Strange Lives

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Strange Lives Review

by Fran├žois Couture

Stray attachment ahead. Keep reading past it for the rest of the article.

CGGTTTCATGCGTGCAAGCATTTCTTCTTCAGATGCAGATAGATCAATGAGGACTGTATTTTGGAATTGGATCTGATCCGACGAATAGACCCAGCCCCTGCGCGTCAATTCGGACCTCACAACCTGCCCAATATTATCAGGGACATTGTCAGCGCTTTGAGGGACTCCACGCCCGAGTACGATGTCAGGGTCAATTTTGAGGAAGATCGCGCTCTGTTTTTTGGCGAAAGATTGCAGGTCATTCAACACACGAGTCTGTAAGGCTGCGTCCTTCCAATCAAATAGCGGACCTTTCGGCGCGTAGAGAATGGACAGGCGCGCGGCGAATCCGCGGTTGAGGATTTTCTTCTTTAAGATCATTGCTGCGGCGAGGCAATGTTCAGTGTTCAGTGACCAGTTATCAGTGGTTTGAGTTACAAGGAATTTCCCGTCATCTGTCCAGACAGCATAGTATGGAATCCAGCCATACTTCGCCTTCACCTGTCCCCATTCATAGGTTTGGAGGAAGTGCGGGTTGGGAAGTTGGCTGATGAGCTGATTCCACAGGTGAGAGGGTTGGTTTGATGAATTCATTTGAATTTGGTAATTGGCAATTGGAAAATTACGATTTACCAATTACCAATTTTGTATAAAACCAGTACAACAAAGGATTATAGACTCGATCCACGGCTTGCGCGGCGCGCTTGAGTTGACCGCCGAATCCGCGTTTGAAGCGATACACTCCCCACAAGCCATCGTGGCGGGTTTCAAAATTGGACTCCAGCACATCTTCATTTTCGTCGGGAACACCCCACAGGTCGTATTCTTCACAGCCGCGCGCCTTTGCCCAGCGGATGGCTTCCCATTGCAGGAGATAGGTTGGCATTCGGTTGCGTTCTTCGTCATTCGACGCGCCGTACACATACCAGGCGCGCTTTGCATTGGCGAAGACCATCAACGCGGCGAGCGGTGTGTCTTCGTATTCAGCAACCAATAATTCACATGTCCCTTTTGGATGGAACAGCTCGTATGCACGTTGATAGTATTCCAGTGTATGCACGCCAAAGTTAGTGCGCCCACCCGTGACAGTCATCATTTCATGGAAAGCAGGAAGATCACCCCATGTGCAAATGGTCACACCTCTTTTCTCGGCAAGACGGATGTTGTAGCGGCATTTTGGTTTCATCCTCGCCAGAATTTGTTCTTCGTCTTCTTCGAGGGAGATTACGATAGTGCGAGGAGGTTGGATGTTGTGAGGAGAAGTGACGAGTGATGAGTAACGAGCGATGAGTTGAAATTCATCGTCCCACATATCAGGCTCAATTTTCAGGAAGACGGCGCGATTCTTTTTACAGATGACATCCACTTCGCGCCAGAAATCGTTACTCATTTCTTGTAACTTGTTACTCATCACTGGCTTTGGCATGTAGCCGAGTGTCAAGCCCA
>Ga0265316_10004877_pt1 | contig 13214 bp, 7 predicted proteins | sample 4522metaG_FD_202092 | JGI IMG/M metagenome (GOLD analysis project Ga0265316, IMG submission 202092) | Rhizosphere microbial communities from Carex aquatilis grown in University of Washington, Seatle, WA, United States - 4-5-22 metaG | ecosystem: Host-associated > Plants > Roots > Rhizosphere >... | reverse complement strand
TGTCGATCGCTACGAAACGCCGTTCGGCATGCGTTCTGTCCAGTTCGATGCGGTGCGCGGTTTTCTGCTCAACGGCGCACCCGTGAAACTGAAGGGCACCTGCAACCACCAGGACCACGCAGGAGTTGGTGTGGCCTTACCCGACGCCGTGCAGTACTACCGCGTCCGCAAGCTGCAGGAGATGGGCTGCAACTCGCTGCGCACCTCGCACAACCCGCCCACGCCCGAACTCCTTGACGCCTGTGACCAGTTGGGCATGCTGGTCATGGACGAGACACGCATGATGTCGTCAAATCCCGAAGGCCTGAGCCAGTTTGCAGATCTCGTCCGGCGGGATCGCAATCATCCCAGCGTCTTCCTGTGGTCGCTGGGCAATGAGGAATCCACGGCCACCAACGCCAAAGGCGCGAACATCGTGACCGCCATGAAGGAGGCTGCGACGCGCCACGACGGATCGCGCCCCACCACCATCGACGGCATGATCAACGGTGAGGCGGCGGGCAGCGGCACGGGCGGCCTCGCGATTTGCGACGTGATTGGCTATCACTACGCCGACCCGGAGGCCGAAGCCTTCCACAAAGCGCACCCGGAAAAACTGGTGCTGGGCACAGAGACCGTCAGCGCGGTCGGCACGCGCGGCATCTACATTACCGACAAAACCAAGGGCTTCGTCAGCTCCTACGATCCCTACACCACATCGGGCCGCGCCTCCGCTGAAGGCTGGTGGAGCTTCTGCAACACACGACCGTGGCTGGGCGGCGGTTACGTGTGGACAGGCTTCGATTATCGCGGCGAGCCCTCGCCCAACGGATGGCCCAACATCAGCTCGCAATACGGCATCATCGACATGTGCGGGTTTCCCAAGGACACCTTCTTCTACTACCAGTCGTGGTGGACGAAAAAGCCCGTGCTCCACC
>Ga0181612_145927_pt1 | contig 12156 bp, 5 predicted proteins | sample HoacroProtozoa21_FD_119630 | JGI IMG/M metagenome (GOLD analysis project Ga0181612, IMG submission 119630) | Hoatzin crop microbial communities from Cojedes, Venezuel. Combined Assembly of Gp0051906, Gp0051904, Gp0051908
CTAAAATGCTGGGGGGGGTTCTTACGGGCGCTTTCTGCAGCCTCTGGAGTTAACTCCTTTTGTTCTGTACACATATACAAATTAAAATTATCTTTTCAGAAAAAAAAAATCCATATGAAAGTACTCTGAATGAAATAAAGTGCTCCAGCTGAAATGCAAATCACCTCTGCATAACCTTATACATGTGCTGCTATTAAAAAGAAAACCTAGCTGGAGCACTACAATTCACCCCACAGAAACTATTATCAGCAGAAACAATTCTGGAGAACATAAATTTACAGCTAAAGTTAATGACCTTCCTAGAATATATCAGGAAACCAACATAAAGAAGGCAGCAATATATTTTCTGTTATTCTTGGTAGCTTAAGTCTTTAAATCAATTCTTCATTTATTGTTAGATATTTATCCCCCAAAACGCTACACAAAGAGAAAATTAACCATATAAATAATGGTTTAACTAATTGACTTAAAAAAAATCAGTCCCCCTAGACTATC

Strange Lives is the first album by the electronica outfit Metaphor (not to be confused with a progressive rock group by the same name). At its basis is a live recording from October 1999, but many overdubs and extra tracks have been added to form a free-flowing DJ set of ambient electronica. And yet, the group doesn't stick to pure electronics, far from it: Acoustic and electric instruments and even voice are added to the mix -- not sampled, mind you, but performed. John Mika's synths and samplers and Fred Teasley's spacy electric guitar provide most of the grooves, moods, and textures. The guitar sounds very close to Robert Fripp's '90s soundscapes, minus the manic looping. Its airborne qualities lift the music. Tim Donahue on bass guitar underpins the riffs, while Mike Croswell adds various touches, from harmonica and accordion to theremin and electronic PVC pipes that create strange drones. A couple of guests help out -- throat singer Steve Sklar is particularly enjoyable. Strange Lives is chill-out meets Peter Gabriel's definition of worldbeat meets Fripp's ambient music. And no, it is not that far-fetched a fusion. Metaphor integrates all these influences very well, in a way reminiscent of the Freight Elevator Quartet (although it doesn't stray as much into experimental territory and remains more laid-back). The music wraps you up in a blanket. Too comfortable? Maybe just a bit. That's why, however pleasing it is, the album doesn't leave a lasting impression once it stops spinning. But it's still worthy of your time.

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